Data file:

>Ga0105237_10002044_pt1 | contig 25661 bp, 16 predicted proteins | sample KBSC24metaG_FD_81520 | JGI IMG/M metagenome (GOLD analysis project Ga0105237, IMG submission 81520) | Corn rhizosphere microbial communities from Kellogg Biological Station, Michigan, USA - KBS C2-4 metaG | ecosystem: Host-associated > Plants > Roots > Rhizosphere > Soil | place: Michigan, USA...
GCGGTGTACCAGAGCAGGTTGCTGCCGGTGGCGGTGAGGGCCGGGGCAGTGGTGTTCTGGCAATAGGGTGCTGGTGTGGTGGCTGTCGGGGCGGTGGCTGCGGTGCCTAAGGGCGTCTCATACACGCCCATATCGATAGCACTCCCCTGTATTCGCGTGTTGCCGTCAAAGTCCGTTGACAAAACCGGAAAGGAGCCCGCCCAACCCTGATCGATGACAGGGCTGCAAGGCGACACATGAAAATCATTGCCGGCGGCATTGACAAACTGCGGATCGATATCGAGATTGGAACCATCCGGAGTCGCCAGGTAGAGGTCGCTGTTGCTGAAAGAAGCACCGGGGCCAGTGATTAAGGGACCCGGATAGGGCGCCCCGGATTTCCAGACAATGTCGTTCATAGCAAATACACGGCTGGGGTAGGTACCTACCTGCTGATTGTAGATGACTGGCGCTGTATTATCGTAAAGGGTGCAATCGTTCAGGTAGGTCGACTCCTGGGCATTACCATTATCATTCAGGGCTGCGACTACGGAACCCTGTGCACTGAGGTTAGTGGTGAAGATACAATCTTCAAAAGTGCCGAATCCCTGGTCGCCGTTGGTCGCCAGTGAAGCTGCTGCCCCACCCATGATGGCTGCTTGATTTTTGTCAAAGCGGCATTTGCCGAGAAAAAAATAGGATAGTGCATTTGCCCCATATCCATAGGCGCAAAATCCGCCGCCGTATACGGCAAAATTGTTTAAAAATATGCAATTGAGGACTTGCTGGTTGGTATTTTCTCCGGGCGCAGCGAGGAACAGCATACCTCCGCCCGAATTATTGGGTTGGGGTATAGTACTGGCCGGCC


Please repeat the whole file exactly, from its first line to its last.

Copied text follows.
>Ga0105237_10002044_pt1 | contig 25661 bp, 16 predicted proteins | sample KBSC24metaG_FD_81520 | JGI IMG/M metagenome (GOLD analysis project Ga0105237, IMG submission 81520) | Corn rhizosphere microbial communities from Kellogg Biological Station, Michigan, USA - KBS C2-4 metaG | ecosystem: Host-associated > Plants > Roots > Rhizosphere > Soil | place: Michigan, USA...
GCGGTGTACCAGAGCAGGTTGCTGCCGGTGGCGGTGAGGGCCGGGGCAGTGGTGTTCTGGCAATAGGGTGCTGGTGTGGTGGCTGTCGGGGCGGTGGCTGCGGTGCCTAAGGGCGTCTCATACACGCCCATATCGATAGCACTCCCCTGTATTCGCGTGTTGCCGTCAAAGTCCGTTGACAAAACCGGAAAGGAGCCCGCCCAACCCTGATCGATGACAGGGCTGCAAGGCGACACATGAAAATCATTGCCGGCGGCATTGACAAACTGCGGATCGATATCGAGATTGGAACCATCCGGAGTCGCCAGGTAGAGGTCGCTGTTGCTGAAAGAAGCACCGGGGCCAGTGATTAAGGGACCCGGATAGGGCGCCCCGGATTTCCAGACAATGTCGTTCATAGCAAATACACGGCTGGGGTAGGTACCTACCTGCTGATTGTAGATGACTGGCGCTGTATTATCGTAAAGGGTGCAATCGTTCAGGTAGGTCGACTCCTGGGCATTACCATTATCATTCAGGGCTGCGACTACGGAACCCTGTGCACTGAGGTTAGTGGTGAAGATACAATCTTCAAAAGTGCCGAATCCCTGGTCGCCGTTGGTCGCCAGTGAAGCTGCTGCCCCACCCATGATGGCTGCTTGATTTTTGTCAAAGCGGCATTTGCCGAGAAAAAAATAGGATAGTGCATTTGCCCCATATCCATAGGCGCAAAATCCGCCGCCGTATACGGCAAAATTGTTTAAAAATATGCAATTGAGGACTTGCTGGTTGGTATTTTCTCCGGGCGCAGCGAGGAACAGCATACCTCCGCCCGAATTATTGGGTTGGGGTATAGTACTGGCCGGCC